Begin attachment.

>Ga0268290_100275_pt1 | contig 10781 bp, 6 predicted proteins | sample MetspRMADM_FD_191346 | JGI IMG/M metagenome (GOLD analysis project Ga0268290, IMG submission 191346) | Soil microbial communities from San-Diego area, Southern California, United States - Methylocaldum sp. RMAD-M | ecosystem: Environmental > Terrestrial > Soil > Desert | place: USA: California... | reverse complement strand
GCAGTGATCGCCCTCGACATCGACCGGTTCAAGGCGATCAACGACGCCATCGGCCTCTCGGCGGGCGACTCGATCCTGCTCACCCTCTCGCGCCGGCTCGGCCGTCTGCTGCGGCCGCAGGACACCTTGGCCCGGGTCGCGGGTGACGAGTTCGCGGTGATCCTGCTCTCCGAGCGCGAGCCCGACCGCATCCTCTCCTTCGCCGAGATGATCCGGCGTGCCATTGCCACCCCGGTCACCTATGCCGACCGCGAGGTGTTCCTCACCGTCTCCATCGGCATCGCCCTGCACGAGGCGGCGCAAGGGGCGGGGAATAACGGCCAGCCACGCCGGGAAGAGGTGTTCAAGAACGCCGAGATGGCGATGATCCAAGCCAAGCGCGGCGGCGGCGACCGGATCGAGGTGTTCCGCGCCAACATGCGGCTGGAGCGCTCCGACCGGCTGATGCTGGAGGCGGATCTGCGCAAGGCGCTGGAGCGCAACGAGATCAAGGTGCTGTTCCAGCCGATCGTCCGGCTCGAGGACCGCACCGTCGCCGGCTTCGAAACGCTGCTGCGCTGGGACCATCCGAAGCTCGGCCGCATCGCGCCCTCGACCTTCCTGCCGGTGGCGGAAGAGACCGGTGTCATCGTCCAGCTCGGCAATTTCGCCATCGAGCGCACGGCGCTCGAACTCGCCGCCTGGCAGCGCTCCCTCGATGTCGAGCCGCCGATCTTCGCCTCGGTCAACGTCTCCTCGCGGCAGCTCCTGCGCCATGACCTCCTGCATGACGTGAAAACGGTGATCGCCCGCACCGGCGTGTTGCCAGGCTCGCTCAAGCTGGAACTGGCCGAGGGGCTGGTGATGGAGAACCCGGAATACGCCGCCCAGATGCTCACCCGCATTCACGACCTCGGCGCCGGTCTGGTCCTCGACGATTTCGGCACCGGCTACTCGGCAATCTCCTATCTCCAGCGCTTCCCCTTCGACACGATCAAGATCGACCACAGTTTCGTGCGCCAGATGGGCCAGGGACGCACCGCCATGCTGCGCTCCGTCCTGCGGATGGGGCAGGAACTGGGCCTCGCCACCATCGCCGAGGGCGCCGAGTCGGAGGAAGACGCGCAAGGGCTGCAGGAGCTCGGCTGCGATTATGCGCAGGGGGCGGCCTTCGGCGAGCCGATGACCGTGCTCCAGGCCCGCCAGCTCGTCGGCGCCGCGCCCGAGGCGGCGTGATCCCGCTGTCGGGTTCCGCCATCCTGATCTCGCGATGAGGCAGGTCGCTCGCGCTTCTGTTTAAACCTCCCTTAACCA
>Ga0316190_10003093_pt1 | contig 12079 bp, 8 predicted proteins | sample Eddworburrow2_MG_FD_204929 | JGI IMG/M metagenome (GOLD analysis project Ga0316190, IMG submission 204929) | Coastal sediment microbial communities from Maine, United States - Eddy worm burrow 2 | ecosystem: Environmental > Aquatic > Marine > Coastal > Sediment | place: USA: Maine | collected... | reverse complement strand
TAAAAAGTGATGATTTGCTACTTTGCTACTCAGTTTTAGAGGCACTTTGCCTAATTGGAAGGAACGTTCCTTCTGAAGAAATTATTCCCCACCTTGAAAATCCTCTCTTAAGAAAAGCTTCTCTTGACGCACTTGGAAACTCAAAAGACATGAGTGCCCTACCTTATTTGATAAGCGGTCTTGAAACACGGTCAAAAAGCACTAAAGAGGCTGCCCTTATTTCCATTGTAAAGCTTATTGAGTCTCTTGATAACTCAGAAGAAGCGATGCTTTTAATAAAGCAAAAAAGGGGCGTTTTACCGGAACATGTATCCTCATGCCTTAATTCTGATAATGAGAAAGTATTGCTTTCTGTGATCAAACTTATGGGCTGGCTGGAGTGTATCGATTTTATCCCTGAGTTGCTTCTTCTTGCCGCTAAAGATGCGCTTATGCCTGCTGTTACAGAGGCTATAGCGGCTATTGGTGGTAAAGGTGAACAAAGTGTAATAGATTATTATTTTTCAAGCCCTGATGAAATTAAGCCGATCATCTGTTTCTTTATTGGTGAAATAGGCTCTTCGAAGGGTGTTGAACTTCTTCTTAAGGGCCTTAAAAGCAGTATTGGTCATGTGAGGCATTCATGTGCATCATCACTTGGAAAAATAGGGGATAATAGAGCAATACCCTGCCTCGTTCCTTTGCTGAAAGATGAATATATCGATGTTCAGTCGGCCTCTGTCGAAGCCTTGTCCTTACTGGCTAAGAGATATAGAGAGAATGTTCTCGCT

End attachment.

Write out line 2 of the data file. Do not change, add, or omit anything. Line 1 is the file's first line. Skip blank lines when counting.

GCAGTGATCGCCCTCGACATCGACCGGTTCAAGGCGATCAACGACGCCATCGGCCTCTCGGCGGGCGACTCGATCCTGCTCACCCTCTCGCGCCGGCTCGGCCGTCTGCTGCGGCCGCAGGACACCTTGGCCCGGGTCGCGGGTGACGAGTTCGCGGTGATCCTGCTCTCCGAGCGCGAGCCCGACCGCATCCTCTCCTTCGCCGAGATGATCCGGCGTGCCATTGCCACCCCGGTCACCTATGCCGACCGCGAGGTGTTCCTCACCGTCTCCATCGGCATCGCCCTGCACGAGGCGGCGCAAGGGGCGGGGAATAACGGCCAGCCACGCCGGGAAGAGGTGTTCAAGAACGCCGAGATGGCGATGATCCAAGCCAAGCGCGGCGGCGGCGACCGGATCGAGGTGTTCCGCGCCAACATGCGGCTGGAGCGCTCCGACCGGCTGATGCTGGAGGCGGATCTGCGCAAGGCGCTGGAGCGCAACGAGATCAAGGTGCTGTTCCAGCCGATCGTCCGGCTCGAGGACCGCACCGTCGCCGGCTTCGAAACGCTGCTGCGCTGGGACCATCCGAAGCTCGGCCGCATCGCGCCCTCGACCTTCCTGCCGGTGGCGGAAGAGACCGGTGTCATCGTCCAGCTCGGCAATTTCGCCATCGAGCGCACGGCGCTCGAACTCGCCGCCTGGCAGCGCTCCCTCGATGTCGAGCCGCCGATCTTCGCCTCGGTCAACGTCTCCTCGCGGCAGCTCCTGCGCCATGACCTCCTGCATGACGTGAAAACGGTGATCGCCCGCACCGGCGTGTTGCCAGGCTCGCTCAAGCTGGAACTGGCCGAGGGGCTGGTGATGGAGAACCCGGAATACGCCGCCCAGATGCTCACCCGCATTCACGACCTCGGCGCCGGTCTGGTCCTCGACGATTTCGGCACCGGCTACTCGGCAATCTCCTATCTCCAGCGCTTCCCCTTCGACACGATCAAGATCGACCACAGTTTCGTGCGCCAGATGGGCCAGGGACGCACCGCCATGCTGCGCTCCGTCCTGCGGATGGGGCAGGAACTGGGCCTCGCCACCATCGCCGAGGGCGCCGAGTCGGAGGAAGACGCGCAAGGGCTGCAGGAGCTCGGCTGCGATTATGCGCAGGGGGCGGCCTTCGGCGAGCCGATGACCGTGCTCCAGGCCCGCCAGCTCGTCGGCGCCGCGCCCGAGGCGGCGTGATCCCGCTGTCGGGTTCCGCCATCCTGATCTCGCGATGAGGCAGGTCGCTCGCGCTTCTGTTTAAACCTCCCTTAACCA